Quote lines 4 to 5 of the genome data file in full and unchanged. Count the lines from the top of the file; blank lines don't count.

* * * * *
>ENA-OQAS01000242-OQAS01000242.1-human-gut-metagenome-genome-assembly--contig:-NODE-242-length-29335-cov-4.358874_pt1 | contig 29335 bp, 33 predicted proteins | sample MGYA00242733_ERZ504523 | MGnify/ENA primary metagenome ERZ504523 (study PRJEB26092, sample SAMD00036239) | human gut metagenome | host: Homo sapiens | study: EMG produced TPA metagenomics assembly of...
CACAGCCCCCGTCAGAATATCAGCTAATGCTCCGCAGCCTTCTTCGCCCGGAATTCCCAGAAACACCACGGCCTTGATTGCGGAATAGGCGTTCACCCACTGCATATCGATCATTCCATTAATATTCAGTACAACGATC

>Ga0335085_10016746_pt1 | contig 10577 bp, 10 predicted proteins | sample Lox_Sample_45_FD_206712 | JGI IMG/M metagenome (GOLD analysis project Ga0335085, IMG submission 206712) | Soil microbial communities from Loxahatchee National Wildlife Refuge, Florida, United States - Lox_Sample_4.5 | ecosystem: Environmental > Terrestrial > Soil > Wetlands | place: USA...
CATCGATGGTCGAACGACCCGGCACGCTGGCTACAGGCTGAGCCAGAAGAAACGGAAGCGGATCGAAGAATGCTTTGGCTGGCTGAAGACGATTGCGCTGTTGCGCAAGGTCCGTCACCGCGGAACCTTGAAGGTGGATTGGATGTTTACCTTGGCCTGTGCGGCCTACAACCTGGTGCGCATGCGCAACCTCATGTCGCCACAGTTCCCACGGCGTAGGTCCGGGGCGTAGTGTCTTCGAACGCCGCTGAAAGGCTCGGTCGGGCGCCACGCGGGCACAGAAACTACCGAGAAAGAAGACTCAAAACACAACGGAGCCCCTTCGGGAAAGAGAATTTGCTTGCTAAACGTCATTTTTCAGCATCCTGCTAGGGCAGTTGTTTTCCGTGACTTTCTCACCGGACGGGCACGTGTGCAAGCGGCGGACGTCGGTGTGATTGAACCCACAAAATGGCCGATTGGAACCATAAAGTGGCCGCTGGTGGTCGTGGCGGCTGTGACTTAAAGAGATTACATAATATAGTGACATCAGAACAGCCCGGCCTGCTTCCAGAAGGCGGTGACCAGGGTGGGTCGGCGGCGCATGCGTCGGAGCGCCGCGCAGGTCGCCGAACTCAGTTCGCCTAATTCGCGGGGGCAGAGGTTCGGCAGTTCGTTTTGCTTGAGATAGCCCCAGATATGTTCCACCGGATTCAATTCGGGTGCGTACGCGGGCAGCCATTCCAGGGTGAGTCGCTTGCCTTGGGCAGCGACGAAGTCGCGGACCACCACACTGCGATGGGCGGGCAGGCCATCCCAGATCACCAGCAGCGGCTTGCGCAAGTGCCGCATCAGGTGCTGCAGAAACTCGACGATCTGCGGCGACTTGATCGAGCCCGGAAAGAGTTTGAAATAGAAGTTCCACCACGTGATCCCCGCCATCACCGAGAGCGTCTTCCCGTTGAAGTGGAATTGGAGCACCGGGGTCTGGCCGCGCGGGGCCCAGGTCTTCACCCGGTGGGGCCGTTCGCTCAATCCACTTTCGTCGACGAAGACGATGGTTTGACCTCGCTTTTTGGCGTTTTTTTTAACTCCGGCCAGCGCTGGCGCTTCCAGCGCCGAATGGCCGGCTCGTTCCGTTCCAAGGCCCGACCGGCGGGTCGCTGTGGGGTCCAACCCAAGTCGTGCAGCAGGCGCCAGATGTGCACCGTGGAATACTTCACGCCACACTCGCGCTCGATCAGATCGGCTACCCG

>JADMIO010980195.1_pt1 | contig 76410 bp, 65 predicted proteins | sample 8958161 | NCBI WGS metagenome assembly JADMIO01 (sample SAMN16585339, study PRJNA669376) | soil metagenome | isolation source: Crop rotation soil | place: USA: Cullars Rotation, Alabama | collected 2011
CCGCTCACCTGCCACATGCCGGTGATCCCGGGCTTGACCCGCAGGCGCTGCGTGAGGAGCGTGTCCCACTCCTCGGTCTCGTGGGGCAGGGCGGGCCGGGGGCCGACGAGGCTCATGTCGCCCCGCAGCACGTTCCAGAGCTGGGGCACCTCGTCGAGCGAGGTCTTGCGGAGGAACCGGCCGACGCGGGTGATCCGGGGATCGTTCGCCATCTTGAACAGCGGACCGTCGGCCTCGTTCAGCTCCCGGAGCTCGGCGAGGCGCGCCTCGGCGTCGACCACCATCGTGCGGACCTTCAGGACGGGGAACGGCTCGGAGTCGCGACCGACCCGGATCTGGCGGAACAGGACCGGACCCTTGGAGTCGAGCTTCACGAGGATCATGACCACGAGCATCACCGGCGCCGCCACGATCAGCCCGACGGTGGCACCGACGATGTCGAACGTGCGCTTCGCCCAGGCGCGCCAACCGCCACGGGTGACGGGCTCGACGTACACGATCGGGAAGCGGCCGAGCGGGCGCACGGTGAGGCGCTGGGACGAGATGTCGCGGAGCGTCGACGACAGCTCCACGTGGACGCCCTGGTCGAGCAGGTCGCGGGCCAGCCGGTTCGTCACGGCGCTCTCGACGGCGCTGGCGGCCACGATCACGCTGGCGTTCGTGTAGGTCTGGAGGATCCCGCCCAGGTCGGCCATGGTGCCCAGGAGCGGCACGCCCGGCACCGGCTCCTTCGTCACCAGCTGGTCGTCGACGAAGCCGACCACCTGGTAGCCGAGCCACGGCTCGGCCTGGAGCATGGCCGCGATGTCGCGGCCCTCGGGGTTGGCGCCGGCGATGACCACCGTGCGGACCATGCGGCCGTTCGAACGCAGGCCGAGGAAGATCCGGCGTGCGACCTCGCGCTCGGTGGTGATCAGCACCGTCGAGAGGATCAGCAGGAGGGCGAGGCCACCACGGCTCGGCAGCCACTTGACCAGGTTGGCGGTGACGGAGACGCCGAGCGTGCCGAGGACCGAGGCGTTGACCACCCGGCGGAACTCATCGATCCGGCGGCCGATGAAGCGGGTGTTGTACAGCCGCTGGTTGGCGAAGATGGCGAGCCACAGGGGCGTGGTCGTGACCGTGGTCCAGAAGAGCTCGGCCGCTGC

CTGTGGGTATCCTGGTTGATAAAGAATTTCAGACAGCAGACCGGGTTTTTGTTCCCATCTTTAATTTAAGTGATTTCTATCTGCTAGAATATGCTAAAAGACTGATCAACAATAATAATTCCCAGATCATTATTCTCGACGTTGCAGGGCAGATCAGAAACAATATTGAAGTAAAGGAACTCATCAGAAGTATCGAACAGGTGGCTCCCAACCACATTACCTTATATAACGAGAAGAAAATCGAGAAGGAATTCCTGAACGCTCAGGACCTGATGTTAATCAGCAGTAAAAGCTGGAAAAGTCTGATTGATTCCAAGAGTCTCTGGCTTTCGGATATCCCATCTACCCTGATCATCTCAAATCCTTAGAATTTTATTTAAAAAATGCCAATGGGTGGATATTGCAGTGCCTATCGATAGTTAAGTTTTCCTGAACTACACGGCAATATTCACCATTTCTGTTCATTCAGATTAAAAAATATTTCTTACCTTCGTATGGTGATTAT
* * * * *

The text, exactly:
CATCGATGGTCGAACGACCCGGCACGCTGGCTACAGGCTGAGCCAGAAGAAACGGAAGCGGATCGAAGAATGCTTTGGCTGGCTGAAGACGATTGCGCTGTTGCGCAAGGTCCGTCACCGCGGAACCTTGAAGGTGGATTGGATGTTTACCTTGGCCTGTGCGGCCTACAACCTGGTGCGCATGCGCAACCTCATGTCGCCACAGTTCCCACGGCGTAGGTCCGGGGCGTAGTGTCTTCGAACGCCGCTGAAAGGCTCGGTCGGGCGCCACGCGGGCACAGAAACTACCGAGAAAGAAGACTCAAAACACAACGGAGCCCCTTCGGGAAAGAGAATTTGCTTGCTAAACGTCATTTTTCAGCATCCTGCTAGGGCAGTTGTTTTCCGTGACTTTCTCACCGGACGGGCACGTGTGCAAGCGGCGGACGTCGGTGTGATTGAACCCACAAAATGGCCGATTGGAACCATAAAGTGGCCGCTGGTGGTCGTGGCGGCTGTGACTTAAAGAGATTACATAATATAGTGACATCAGAACAGCCCGGCCTGCTTCCAGAAGGCGGTGACCAGGGTGGGTCGGCGGCGCATGCGTCGGAGCGCCGCGCAGGTCGCCGAACTCAGTTCGCCTAATTCGCGGGGGCAGAGGTTCGGCAGTTCGTTTTGCTTGAGATAGCCCCAGATATGTTCCACCGGATTCAATTCGGGTGCGTACGCGGGCAGCCATTCCAGGGTGAGTCGCTTGCCTTGGGCAGCGACGAAGTCGCGGACCACCACACTGCGATGGGCGGGCAGGCCATCCCAGATCACCAGCAGCGGCTTGCGCAAGTGCCGCATCAGGTGCTGCAGAAACTCGACGATCTGCGGCGACTTGATCGAGCCCGGAAAGAGTTTGAAATAGAAGTTCCACCACGTGATCCCCGCCATCACCGAGAGCGTCTTCCCGTTGAAGTGGAATTGGAGCACCGGGGTCTGGCCGCGCGGGGCCCAGGTCTTCACCCGGTGGGGCCGTTCGCTCAATCCACTTTCGTCGACGAAGACGATGGTTTGACCTCGCTTTTTGGCGTTTTTTTTAACTCCGGCCAGCGCTGGCGCTTCCAGCGCCGAATGGCCGGCTCGTTCCGTTCCAAGGCCCGACCGGCGGGTCGCTGTGGGGTCCAACCCAAGTCGTGCAGCAGGCGCCAGATGTGCACCGTGGAATACTTCACGCCACACTCGCGCTCGATCAGATCGGCTACCCG

>JADMIO010980195.1_pt1 | contig 76410 bp, 65 predicted proteins | sample 8958161 | NCBI WGS metagenome assembly JADMIO01 (sample SAMN16585339, study PRJNA669376) | soil metagenome | isolation source: Crop rotation soil | place: USA: Cullars Rotation, Alabama | collected 2011